Maple Syrup, You Know, the Real Stuff

by Laura on September 27, 2009

in Food

Growing up I can remember Grandma’s ancient waffle iron heating up on the counter.

I remember as I watched the batter dripping out of the sides, I could hardly wait for the hot, fresh and fluffy waffles to hit the plate.

I remember pouring syrup into every waffle cranny, ensuring each piece was overflowing with sugary goodness.

I’ve lots of memories associated with syrup – but one more recent memory really got me thinking.

Our Saturday morning breakfast tradition of homemade waffles or pancakes is one we all look forward to, even when on the road. When visiting Grandma and Grandpa’s this summer, Greg cooked up a batch of pancakes and we dove into our breakfast tradition. No sooner had the kids taken the first bite, did they make a comment. “This tastes different,” they said in unison. They then proceeded to gobble down the pancakes without another thought.

Greg and I immediately knew the culprit: the syrup.

Sugar maple trees are unique to North America, growing naturally in the northeastern U.S. and southeastern Canada. The American Indians first discovered how to make syrup by collecting the sap in containers made from birch bark, then boiling it. Because they were unable to store the sticky liquid, they often boiled it a bit longer to make maple sugar.  The Indians taught Europeans upon their arrival on the shores, and ever since maple syrup has been part of our history.

Yet, with such a wonderful history, why is it that we’ve all become accustomed to using something that barely resembles the real thing? I took a look at the label from one of those imitation syrups: high fructose corn syrup, water, natural and artificial flavors, cellulose gum, salt, caramel color, etc. etc. etc. It is the syrup I grew up on, the one so many us use, even though it only slightly resembles true maple syrup. (that’s why the label usually reads “maple flavored breakfast syrup.”

Making the Grade

It takes about 40 gallons of sap to make just one gallon of pure maple syrup, which is probably why there are so many cheap imitations out there.

Pure maple syrup is graded according to Federal USDA regulations, and is based on both color and flavor. In it’s pure and natural form, its flavor is wonderful. Go ahead; make the comparison. Buy pure maple syrup and try it alongside your maple flavored breakfast syrup of choice.

Once you’ve decided to make the switch to pure maple syrup, you’ll be confronted with a choice – which grade to use.

Pure maple syrup is available in several grades, with each state using slightly different terminology. The following terminology is from the Massachusetts Maple Producers Association.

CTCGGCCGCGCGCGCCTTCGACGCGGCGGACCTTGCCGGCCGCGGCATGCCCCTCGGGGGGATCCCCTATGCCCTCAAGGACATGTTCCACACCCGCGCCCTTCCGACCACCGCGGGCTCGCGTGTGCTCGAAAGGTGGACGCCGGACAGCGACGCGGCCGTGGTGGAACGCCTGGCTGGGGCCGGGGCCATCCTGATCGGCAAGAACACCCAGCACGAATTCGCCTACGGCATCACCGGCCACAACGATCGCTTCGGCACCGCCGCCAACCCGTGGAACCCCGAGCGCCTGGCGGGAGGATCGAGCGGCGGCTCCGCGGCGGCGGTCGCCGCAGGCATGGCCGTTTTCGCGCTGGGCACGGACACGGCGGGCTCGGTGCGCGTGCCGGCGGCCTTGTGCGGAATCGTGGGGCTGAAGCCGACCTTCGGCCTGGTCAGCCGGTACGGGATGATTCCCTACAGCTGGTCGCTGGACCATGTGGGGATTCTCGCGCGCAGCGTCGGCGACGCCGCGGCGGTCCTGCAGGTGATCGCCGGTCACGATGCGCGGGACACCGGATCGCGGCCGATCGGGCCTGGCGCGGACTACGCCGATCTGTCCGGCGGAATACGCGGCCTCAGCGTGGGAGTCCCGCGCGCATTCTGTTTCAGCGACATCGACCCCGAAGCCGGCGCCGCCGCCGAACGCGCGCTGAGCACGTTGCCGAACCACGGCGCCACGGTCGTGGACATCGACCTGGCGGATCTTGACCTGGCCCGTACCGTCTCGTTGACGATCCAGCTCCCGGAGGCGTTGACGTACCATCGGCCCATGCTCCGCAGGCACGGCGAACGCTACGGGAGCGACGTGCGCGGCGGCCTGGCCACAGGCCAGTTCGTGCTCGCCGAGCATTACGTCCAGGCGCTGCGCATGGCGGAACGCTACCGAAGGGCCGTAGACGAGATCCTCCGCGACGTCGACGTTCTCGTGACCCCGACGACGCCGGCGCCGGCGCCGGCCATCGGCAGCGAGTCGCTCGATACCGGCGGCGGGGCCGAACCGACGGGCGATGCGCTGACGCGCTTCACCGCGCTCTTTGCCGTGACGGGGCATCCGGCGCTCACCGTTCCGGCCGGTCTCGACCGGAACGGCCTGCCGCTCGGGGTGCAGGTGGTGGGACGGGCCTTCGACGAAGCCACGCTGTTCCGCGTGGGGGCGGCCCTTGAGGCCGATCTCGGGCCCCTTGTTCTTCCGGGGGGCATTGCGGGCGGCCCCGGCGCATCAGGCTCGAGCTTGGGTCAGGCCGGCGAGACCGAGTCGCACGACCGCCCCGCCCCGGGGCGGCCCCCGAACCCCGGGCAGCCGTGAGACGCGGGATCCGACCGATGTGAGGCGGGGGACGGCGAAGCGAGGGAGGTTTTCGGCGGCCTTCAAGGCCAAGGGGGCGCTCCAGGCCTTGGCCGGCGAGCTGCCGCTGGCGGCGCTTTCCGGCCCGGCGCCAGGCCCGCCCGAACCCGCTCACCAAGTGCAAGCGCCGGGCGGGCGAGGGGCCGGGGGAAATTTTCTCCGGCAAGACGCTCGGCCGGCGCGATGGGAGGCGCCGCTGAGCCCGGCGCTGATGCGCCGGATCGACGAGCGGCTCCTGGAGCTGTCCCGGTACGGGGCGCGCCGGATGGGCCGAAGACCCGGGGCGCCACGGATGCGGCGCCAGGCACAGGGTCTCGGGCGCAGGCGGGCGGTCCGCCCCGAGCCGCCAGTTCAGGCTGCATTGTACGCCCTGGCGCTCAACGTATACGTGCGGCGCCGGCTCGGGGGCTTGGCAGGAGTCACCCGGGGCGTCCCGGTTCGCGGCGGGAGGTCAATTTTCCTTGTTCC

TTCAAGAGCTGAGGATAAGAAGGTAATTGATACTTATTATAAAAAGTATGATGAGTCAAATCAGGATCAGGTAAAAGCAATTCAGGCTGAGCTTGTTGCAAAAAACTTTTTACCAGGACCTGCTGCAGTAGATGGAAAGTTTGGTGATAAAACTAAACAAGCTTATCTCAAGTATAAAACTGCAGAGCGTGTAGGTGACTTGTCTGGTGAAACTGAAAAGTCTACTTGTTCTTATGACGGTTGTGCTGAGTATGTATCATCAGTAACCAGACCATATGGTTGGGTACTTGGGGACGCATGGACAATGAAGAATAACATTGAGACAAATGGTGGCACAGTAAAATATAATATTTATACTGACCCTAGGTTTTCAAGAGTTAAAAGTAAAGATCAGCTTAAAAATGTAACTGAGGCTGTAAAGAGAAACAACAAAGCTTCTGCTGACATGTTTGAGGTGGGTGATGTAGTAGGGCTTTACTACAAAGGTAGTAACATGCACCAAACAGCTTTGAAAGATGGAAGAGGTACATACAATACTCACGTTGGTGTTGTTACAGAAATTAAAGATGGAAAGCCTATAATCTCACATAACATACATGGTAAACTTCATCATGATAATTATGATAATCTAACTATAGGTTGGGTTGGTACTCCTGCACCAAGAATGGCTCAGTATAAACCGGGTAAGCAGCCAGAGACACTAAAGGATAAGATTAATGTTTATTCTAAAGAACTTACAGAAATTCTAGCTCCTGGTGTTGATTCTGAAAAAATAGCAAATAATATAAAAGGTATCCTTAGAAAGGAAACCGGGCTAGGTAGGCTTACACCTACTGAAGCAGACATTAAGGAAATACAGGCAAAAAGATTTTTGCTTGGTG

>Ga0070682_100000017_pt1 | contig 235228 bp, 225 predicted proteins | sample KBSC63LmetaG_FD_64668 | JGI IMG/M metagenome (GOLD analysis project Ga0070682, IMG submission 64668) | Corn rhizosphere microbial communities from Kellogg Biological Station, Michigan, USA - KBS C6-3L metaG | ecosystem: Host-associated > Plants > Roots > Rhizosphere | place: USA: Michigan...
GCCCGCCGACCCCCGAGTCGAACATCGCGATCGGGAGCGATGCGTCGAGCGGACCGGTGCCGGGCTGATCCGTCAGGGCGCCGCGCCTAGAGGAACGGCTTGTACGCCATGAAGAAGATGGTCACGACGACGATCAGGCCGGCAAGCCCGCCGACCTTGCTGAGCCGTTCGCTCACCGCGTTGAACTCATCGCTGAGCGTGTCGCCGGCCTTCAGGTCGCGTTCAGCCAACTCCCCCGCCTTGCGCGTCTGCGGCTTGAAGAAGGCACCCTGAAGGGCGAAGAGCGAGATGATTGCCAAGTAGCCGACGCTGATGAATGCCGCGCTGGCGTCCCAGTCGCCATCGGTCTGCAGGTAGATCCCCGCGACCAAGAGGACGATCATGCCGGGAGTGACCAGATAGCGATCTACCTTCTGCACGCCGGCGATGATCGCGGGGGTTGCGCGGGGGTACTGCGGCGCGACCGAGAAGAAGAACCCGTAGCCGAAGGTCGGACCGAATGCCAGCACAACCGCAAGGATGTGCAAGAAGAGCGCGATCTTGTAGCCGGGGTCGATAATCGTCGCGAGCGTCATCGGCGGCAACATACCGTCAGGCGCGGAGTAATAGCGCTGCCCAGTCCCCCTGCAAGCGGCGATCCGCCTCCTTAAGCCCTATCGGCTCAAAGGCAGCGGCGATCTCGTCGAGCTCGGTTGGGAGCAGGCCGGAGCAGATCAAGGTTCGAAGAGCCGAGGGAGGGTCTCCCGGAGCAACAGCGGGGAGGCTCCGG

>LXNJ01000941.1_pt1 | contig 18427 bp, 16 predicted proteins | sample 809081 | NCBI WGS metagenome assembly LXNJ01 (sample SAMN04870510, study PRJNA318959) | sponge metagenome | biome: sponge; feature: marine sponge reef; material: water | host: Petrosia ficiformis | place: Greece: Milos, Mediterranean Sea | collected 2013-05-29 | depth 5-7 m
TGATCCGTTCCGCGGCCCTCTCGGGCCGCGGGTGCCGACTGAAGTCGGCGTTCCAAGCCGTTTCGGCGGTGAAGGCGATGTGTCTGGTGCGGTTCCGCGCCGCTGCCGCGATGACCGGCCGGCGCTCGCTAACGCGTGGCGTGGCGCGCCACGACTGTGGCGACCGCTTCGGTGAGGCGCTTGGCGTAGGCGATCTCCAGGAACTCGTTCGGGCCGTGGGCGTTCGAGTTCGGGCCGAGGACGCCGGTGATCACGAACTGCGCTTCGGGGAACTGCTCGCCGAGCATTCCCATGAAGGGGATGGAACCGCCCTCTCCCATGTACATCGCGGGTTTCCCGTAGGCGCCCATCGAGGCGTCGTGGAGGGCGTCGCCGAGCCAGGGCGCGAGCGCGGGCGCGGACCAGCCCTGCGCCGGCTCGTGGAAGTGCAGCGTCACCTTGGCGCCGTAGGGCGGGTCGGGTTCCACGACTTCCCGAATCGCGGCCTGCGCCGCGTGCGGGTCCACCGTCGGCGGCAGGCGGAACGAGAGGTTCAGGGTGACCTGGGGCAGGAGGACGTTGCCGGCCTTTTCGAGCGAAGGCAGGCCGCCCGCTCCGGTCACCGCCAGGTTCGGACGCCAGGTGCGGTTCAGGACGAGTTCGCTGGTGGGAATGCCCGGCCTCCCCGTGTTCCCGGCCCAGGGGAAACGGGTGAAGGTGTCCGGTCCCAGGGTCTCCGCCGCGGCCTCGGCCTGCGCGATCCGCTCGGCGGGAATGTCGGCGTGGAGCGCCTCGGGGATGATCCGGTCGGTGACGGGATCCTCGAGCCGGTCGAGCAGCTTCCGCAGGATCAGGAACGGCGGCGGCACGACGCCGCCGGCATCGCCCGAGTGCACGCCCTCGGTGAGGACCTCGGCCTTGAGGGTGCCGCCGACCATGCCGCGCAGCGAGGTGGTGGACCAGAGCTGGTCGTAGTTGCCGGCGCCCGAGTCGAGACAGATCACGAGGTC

Grade A Light Amber: Very light and has a mild, more delicate maple flavor. It is usually made earlier in the season when the weather is colder. This is the best grade for making maple candy and maple cream.

Grade A Medium Amber: a bit darker and has a bit more maple flavor. It is the most popular grade of table syrup, and is usually made after the sugaring season begins to warm, about mid season.

Grade A Dark Amber: darker yet, with a stronger maple flavor. It is usually made later in the season as the days get longer and warmer.

Grade B: sometimes called Cooking Syrup, is made late in the season, and is very dark, with a very strong maple flavor, as well as some caramel flavor. Although many people use this for table syrup, it is often used for cooking, baking and flavoring in special foods.

As for choosing between Grade A or Grade B, it is all a matter of choice. As previously mentioned, Grade B is preferred for cooking and baking, everyone has their own personal taste. Whichever grade you choose, rest assured that your real maple syrup choice is better than the artificial syrups most of us grew up on.

Keep in mind, that while real maple syrup may cost a bit more, because of its full flavor, you won’t need to use as much. And, if you’re still comparing the price per serving, don’t forget to factor in your satisfaction – (OH, did I forget to mention, you’ll be cutting out all those artificial flavors as well!).

More Than Breakfast

Maple syrup is a wonderful addition to the kitchen any time of the day. In addition to cooking and baking with syrup, use a dollop on top of cold and hot cereal, drizzle over fruit, mix into plain yogurt, on ice cream, in a milk shake. It adds a wonderful depth of flavor when poured over butternut or acorn squash, and is even tasty when used in stir-fry dishes. Don’t forget the numerous other pure maple products you can enjoy: maple sugar, candy, cream, and even jelly.

Following are a few recipes for enjoying maple syrup on something other than pancakes.

These and other recipes are available from Vermont Sugar Makers’ Association.

Vermont Maple Chicken

  • 1 chicken, 2 ½-3 lbs cut up
  • ¼ cup melted butter
  • ½ cup pure VT maple syrup
  • ½ tsp grated lemon rind
  • 1 tsp salt
  • dash of pepper
  • 2 tsp lemon juice
  • ¼ cup sliced almonds (optional)

Preheat oven to 400 degrees F. Place chicken pieces in a shallow baking dish. Mix remaining ingredients and pour over chicken. Bake uncovered, 50-60 minutes, basting.

Source: The Official Vermont Maple Cookbook, 2nd edition

Maple Winter Squash – Two Ways

  • Winter Squash
  • Pure VT Maple Syrup
  • Butter


First option: Peel and slice or cube winter squash, cook, drain and mash. For each medium-sized squash, add 2 tbsp of maple syrup and 1 tbsp of butter when mashing.

Second optin: Cut squash in half horizontally, clean out seeds and pulp Add 2 tbsp of maple syrup and 1 tbsp of butter to each half. Bake at 375 degrees for 45 minutes or until soft.

Source: The Official Vermont Maple Cookbook, 2ndedition.

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